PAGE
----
Task culture

This is the culture whereby the individual employee is supposed to play a certain task in the organization. Here, the job is seen to be divided into different tasks or projects and it is the employee’s responsibility to effectively perform the task he is mandated to do. On the other hand, the employee can make a decision but only the ones that affect his area of jurisdiction. There may be small teams that perform different tasks or it may take different individuals to do certain things. Here when one comes into the organization, he is given specifications on what task he is supposed to play and the level that the tasks affect the organization is explained. Here there is no flexibility but improvement of an individual task is encouraged (Thornhill 67). There is job specialization in various sections. When the organization has good targets and goals, this form of culture yields high results since the individual teams have enough time to improve the weaknesses of the process they undertake. There are departmental meetings and at the time the departments are seen to be different. This culture gives room for various group cultures to be developed within the larger culture (Jashapara 187).

Freelance Culture

This is a culture that embraces a system that the employees feel free to air their views to the higher leadership. In large organizations, there can be a division into various departments and the departments are supposed to face a certain area. As much as there are departmental meetings and departments are supposed to come up with their own way of doing things, there are meeting with the larger managements that are not restricted to the team managers alone. Views from all including the juniors are weighed equally and no one is supposed to be seen as the sole holder of wisdom (Watson 40). Though decisions in this type of organization take a long time, in most cases they make informed decisions. They are firms that embrace change and keep changing gradually. Innovations in the organizations are seen as the order of the day and entrants are highly encouraged to be innovative (Plessis 23).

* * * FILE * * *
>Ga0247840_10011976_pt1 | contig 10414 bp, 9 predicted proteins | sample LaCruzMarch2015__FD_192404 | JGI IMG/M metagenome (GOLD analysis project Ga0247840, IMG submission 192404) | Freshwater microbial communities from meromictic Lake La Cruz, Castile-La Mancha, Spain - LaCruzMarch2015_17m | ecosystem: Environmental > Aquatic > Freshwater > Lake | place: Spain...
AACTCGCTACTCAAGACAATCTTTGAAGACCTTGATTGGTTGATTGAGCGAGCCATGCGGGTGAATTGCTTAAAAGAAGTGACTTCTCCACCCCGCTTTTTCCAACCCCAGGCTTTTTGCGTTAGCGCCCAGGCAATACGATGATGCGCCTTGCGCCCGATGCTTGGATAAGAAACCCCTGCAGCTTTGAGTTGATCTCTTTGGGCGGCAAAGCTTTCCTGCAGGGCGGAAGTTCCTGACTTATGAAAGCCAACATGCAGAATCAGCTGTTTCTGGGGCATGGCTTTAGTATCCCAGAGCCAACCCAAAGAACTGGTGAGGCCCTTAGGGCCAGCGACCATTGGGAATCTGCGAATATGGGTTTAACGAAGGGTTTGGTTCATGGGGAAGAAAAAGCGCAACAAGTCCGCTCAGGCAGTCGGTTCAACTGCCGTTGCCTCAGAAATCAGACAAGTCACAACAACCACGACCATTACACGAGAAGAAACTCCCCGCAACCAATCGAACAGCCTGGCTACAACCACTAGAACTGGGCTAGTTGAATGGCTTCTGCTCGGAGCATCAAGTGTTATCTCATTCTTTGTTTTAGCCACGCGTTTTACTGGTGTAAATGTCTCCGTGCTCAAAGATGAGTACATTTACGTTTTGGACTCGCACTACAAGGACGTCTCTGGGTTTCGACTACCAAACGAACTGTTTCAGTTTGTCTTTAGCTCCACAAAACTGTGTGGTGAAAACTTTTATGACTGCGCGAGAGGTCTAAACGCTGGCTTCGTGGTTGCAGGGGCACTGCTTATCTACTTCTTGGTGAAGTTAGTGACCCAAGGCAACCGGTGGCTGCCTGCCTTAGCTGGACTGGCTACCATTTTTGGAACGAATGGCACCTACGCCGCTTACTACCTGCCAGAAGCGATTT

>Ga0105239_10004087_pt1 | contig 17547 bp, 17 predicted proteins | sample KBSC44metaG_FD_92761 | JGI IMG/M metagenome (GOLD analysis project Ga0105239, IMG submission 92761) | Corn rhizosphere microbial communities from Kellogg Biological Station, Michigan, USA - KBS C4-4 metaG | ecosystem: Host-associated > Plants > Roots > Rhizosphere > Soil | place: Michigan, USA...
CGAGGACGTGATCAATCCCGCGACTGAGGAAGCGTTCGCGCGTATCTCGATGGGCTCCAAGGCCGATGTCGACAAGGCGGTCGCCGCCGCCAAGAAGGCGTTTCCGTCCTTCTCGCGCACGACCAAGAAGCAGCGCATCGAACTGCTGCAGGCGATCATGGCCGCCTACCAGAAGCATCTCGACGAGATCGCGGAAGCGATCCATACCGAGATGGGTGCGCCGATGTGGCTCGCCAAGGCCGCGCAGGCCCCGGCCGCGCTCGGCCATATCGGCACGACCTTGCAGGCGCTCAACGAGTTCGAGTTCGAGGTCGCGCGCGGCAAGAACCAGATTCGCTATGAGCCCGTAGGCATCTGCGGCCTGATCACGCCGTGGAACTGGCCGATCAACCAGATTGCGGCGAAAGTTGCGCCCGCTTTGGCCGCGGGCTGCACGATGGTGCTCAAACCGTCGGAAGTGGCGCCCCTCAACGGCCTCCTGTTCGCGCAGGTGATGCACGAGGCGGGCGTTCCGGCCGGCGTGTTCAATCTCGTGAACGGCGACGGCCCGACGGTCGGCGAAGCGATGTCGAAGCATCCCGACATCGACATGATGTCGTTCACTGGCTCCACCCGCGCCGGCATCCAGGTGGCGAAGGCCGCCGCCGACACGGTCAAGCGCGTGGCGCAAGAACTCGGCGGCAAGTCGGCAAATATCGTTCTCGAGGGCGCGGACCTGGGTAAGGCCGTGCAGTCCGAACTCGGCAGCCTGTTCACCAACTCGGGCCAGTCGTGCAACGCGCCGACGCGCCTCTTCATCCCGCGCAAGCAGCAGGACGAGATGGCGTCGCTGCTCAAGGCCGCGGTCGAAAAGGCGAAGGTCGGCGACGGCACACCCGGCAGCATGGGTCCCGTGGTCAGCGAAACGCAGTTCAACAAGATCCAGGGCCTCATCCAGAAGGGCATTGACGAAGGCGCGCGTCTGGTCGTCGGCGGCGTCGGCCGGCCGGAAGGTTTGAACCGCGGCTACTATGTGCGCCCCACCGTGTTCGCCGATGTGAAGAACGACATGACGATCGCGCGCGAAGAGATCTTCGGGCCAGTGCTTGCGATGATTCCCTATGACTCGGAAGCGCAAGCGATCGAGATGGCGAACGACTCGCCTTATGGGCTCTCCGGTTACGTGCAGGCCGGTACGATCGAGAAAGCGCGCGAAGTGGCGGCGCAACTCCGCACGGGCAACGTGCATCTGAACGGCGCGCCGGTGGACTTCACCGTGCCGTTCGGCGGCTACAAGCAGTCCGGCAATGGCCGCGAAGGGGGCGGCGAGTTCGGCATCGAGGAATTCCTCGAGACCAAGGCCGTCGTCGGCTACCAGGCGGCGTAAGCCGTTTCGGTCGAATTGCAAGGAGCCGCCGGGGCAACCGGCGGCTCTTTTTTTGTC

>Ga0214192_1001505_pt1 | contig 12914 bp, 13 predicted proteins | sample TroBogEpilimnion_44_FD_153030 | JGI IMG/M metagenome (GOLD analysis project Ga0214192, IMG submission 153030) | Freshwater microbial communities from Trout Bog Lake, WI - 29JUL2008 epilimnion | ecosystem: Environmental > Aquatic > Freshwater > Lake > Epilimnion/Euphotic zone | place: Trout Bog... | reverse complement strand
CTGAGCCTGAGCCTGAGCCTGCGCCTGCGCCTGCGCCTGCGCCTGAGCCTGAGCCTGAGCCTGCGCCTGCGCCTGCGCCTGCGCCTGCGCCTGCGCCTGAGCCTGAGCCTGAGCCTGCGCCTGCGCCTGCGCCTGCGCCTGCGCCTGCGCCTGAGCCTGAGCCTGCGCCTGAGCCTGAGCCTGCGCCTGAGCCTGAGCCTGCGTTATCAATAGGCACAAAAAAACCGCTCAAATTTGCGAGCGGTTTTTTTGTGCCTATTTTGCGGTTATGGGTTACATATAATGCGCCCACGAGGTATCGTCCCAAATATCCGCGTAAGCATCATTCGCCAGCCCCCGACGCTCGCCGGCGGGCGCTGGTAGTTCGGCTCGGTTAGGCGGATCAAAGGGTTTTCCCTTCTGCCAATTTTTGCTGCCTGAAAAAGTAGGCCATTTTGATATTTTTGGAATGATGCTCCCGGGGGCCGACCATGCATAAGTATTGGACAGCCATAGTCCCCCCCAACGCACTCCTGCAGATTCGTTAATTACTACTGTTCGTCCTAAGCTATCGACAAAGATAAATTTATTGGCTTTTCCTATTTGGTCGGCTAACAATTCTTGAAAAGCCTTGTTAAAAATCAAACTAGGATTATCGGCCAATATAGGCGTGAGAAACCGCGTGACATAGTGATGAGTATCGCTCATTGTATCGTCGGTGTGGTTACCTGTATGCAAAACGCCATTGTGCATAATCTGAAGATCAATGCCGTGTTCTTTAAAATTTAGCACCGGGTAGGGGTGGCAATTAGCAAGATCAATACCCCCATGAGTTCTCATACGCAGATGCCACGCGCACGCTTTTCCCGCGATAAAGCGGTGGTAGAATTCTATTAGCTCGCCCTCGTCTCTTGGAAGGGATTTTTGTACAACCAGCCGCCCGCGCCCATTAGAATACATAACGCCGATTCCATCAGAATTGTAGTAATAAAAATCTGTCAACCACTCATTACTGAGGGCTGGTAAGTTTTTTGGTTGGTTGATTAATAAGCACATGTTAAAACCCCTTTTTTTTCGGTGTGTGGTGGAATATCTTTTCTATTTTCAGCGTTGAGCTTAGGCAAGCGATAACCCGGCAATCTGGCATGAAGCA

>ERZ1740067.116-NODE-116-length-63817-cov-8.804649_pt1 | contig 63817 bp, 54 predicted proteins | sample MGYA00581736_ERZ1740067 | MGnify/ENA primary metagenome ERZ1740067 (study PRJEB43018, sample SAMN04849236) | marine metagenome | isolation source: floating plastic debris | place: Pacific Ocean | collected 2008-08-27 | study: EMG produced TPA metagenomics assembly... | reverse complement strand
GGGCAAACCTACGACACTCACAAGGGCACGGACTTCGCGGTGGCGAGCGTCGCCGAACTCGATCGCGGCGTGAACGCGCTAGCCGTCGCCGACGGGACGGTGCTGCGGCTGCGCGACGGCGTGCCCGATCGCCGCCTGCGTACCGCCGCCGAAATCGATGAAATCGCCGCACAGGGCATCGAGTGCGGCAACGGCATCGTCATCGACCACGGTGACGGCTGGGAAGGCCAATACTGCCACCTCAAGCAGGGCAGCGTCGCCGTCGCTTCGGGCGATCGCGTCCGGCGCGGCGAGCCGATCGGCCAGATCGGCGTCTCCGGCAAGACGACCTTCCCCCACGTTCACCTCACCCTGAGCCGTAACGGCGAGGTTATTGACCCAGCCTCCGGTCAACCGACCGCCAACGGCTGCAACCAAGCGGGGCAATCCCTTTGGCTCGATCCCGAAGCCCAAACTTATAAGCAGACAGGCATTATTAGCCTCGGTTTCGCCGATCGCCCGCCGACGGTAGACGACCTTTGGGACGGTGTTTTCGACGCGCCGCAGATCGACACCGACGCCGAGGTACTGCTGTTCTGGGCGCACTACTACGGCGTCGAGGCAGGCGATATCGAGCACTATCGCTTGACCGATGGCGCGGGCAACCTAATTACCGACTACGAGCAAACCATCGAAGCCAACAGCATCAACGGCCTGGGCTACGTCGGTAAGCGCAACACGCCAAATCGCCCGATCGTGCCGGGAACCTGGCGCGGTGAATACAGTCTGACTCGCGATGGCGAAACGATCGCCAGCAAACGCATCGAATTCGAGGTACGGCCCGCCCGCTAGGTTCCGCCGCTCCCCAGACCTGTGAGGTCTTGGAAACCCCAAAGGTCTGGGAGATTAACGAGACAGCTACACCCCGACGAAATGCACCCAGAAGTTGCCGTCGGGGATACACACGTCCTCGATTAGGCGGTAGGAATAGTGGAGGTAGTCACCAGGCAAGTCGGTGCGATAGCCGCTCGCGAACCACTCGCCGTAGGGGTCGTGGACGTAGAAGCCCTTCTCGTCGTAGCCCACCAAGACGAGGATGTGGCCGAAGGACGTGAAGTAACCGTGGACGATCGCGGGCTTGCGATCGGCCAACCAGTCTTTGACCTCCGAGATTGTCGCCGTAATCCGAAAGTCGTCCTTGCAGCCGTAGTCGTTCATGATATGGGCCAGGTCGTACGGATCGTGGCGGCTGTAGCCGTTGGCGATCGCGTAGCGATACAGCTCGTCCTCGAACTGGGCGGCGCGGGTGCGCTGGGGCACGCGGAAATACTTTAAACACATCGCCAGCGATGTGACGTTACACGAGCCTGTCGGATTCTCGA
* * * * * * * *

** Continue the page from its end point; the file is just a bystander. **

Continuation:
The management has to define the destination of the organization and it is the employee to drives the entire firm to that destination. When conflict arises these are the organizations that embrace dialogue. Employees here are highly motivated and can make decisions, however, controlled by the management (Arnold and Silvester 578). In a computerized organization, the rights are given in the amount of data or information that a certain employee can access from the system. When an issue arises, some go directly to the higher management, and those that employees are not supposed to escalate to the management. They are supposed to be held in full by the junior staff. Many are the times that the customers may feel not satisfied by the decision of the junior, and go to the higher leadership upon the issue, in most cases leader reinforces the decision of the junior. The reward is given according to the individual performance. The organizations are highly competitive and seen to emerge with time (Denton 123).


There are different organizational cultures that different organizations embrace and all of them are important to the specific organization. There is no perfect form that can be said to be capable of applying to all organizations. Leaders who are outsourced into the organization should take time first to learn the culture before he/she starts to implement his style of leadership. After he has understood, he should not aim at changing the culture but should approach it from an angle that won’t seem to conflict with the culture. Then, with time, he can induce the culture that he would like in the organization gradually. This will see his leadership embraced.

Works Cited

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Jashapara, Ashok. Knowledge management: an integrated approach. Washington: Financial Times Prentice Hall, 2004.

Mullins, J. Laurie. Management. Washington: Financial Times Prentice Hall, 2004.

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Watson Tony J. Sociology, work, and industry. London: Routledge, 2003.